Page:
Stats For the Day
Peaks (in order of summit):
Atlantic Peak - 13,841' (Cent-R:#87), Pacific Peak - 13,950' (Cent-R:#61), Crystal Peak - 13,852' (Cent-R:#82), Peak 10 - 13,633' (R:#178), Peak 9 - 13,195' (R:#492), Peak 8 - 12,987' (R:#645), Peak 7 - 12,665' (UnR), Peak 6 - 12,573' (UnR), Peak 5 - 12,855' (UnR), Peak 4 - 12,866' (R:#742), Peak 3 - 12,676' (UnR), Peak 2/Tenmile Peak - 12,933' (R:#690), Peak 1 - 12,805' (UnR), Mount Victoria - 11,785' (UnR), Mount Royal - 10,502' (UnR)
Elev Gain/Loss: 7500'/9000' (plus LOTS of small elev gain/loss on Peak 4 - 1 traverse)
Weather: Sunny w/ highs around 40F but with a VERY annoying, CONSTANT 25-35mph West crosswind that would occasionally gust to 40-45mph.
Time: 16:30 (4:45am - 9:15pm), First Summit, Atlantic Peak - 7:15AM; Peak 9 - 12PM; Peak 4 - 4PM; Peak 1 - 7PM.
Technical Difficulty: Mayflower Gulch - Peak 4: Class 2; Peak 4 - Peak 1: Class 3 and 4 w/ significant exposure.
Technical Gear: Ice Axe (only used to cross one small snowfield below Peak 4), Microspikes (only used on Mayflower Gulch Rd), Snowshoes, Trekking Poles
Travelers: Myself SOLO CLIMB!
Wildlife (other than the climber ): Fox, on descent of Mount Royal!
Special Thanks for beta/pics: CharlesD's Tenmile Traverse Page here on SP, Prakash (maverick/SP), Ben (benners/14ers.com), Elliot (14ers.com), Brandon (jbchalk/14ers.com)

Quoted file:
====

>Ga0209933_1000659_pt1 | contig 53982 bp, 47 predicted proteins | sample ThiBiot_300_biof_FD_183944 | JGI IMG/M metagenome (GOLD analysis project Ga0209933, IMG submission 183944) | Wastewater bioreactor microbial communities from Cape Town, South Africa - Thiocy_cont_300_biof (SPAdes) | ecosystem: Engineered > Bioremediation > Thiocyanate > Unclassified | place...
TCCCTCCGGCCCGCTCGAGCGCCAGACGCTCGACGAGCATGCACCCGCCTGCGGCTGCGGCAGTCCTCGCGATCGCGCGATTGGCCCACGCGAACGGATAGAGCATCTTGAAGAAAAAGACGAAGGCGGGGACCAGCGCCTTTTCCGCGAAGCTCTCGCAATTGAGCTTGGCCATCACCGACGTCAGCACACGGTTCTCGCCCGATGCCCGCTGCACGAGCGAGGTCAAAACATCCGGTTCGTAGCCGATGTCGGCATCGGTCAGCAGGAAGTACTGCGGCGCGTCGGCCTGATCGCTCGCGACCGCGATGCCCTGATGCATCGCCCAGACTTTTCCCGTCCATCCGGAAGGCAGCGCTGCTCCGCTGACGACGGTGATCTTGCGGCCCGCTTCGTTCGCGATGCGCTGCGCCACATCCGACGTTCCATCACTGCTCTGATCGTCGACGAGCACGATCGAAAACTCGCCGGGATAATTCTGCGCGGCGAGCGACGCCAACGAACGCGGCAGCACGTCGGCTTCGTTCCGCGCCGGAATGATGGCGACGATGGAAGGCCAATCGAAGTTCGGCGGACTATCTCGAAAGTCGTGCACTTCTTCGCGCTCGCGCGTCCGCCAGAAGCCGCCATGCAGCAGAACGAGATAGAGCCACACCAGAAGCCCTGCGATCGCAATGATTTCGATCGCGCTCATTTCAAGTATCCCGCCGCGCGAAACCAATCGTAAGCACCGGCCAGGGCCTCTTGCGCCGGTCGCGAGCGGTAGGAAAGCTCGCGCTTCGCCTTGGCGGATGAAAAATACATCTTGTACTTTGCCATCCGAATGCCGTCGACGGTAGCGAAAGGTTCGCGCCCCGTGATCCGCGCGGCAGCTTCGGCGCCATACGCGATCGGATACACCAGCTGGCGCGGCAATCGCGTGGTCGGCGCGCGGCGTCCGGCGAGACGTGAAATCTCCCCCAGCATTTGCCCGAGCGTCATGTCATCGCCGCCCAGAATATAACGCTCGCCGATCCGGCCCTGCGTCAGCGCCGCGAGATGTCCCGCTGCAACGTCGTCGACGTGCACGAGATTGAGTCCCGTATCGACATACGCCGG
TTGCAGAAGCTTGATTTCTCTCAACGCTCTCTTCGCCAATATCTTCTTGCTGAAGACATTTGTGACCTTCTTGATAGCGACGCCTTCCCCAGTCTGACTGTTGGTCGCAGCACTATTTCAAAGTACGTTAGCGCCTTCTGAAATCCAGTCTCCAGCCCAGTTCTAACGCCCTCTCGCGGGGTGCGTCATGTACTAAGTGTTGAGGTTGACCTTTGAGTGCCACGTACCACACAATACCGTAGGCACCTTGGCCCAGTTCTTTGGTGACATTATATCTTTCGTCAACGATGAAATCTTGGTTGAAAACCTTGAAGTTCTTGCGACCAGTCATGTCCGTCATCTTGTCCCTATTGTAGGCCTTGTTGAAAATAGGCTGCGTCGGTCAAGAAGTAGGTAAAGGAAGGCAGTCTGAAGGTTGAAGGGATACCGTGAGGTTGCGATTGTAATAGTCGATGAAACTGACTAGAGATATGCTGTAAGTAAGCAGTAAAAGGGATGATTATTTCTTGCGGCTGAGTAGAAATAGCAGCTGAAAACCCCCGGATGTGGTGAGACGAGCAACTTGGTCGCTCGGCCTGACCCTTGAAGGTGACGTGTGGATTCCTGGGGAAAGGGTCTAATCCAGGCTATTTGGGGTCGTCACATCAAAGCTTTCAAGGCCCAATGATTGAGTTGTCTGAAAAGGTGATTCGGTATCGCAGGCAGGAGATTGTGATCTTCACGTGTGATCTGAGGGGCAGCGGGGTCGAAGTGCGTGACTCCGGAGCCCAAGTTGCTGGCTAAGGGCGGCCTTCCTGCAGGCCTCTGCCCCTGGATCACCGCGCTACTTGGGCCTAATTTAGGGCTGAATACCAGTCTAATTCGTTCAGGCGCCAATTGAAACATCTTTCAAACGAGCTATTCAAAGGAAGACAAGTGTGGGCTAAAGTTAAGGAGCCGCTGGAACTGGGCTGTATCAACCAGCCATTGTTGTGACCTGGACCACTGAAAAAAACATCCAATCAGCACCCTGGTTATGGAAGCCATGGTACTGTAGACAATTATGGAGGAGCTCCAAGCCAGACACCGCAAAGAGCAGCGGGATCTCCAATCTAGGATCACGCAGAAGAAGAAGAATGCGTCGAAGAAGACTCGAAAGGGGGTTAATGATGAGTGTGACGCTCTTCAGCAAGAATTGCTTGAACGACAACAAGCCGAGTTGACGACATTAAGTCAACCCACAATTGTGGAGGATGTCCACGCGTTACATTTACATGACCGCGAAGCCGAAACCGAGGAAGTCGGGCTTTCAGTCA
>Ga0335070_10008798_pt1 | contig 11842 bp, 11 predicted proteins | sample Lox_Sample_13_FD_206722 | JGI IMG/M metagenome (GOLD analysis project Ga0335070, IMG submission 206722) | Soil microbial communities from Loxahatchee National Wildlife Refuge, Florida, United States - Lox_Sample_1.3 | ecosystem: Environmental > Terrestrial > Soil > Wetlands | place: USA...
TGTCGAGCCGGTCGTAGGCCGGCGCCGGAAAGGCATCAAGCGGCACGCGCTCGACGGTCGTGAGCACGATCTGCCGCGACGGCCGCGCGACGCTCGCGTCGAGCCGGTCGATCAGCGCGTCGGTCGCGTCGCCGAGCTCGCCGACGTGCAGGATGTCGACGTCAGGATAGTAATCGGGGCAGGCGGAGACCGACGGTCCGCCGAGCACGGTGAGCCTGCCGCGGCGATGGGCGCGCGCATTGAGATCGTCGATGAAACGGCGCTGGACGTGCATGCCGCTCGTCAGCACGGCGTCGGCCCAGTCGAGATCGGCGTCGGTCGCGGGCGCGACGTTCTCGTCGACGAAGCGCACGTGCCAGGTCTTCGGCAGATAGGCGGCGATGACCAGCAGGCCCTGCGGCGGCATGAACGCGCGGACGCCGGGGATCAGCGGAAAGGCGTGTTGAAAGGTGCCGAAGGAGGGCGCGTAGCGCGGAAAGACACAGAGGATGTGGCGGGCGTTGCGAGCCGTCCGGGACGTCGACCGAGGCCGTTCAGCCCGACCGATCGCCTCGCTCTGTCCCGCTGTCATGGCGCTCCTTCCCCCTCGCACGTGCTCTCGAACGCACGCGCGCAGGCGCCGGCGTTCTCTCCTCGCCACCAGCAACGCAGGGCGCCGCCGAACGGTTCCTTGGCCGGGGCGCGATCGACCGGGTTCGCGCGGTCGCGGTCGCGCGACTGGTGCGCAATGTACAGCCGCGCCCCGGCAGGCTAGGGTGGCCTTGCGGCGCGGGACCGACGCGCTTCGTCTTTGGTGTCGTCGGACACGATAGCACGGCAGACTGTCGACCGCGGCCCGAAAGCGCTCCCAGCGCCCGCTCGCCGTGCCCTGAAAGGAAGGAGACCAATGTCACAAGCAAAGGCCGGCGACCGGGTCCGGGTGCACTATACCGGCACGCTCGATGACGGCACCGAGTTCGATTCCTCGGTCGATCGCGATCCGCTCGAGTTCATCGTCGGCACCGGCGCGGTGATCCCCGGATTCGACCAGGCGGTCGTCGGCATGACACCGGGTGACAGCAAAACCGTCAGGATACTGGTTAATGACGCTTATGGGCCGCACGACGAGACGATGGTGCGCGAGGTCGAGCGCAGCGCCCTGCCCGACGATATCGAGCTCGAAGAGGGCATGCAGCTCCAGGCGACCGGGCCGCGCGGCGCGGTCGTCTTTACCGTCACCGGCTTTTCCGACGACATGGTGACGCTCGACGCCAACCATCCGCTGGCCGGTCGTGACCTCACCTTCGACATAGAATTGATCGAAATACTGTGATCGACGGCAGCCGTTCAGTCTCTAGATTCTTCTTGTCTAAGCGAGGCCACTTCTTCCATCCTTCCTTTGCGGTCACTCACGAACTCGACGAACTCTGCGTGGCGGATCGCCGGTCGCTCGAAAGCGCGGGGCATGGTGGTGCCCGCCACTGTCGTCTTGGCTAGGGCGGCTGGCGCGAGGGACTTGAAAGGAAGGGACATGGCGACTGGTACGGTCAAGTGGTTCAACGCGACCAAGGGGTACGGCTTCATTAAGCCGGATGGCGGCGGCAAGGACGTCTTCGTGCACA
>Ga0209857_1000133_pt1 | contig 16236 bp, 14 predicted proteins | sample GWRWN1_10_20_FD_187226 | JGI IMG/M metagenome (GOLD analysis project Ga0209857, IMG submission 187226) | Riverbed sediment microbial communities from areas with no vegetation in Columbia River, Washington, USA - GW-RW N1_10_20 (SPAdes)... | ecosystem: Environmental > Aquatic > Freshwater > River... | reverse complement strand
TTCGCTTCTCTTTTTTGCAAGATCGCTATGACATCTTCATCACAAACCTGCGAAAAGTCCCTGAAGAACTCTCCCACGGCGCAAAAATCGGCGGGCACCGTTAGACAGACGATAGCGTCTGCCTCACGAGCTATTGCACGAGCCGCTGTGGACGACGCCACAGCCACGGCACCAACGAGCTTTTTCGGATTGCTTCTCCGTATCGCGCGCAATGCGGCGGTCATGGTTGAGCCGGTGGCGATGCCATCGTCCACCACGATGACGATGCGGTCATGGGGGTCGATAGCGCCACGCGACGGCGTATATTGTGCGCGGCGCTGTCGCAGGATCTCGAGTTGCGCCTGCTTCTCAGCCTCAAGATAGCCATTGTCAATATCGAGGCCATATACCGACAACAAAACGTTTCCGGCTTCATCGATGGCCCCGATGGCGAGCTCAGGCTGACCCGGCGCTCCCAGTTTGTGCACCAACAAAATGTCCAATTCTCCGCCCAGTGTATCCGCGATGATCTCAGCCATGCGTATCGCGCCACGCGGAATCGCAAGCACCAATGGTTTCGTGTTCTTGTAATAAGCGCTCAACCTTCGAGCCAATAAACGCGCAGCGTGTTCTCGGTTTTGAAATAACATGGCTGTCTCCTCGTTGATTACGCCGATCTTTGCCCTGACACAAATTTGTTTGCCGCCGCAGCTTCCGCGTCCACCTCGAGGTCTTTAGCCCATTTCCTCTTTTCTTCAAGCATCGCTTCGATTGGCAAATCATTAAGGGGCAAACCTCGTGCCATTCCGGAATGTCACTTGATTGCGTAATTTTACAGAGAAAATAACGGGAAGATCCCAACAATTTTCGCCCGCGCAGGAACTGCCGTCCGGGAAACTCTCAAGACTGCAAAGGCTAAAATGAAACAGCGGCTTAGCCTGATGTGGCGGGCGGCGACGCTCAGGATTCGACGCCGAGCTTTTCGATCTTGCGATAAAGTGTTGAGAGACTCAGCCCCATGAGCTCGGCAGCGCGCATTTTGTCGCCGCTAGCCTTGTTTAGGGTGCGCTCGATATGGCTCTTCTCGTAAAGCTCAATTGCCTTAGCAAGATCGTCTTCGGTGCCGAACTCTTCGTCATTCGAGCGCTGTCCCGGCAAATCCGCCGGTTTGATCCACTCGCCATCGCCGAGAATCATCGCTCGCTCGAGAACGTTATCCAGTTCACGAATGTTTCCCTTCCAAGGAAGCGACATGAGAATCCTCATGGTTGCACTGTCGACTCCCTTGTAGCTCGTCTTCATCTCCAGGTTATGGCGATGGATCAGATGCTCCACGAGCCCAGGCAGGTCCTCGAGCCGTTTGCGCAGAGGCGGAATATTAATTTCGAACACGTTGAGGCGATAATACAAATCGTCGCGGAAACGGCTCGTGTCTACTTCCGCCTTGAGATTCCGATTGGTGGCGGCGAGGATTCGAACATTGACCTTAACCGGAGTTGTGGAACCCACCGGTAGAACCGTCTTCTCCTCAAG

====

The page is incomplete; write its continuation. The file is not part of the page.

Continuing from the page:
PrologueThese peaks first really caught my eye and the seed was planted that developed into this amazing trip about a month ago when my brother and I were skiing at Copper Mountain. We spent most of the day skiing off the SuperBee lift and every time we rode the lift we would gaze and gawk at the Tenmile Range’s amazing ridgeline starting from Drift Peak and going to Peak 9. Seeing these peaks over and over during the day repeatedly whetted my appetite to go climb them! The very next day I mapped a route starting from the Mayflower Gulch TH and going all the way to Frisco and the stats on it seemed doable in a day. A week after this ski trip I saw a TR here on SP by SP member maverick where he climbed Atlantic Peak via the West Ridge. The awesome pictures he posted gave me an idea of the conditions in the Tenmile Range. They looked dry and would only get drier as the intervening two weeks of warm weather would work on the snow.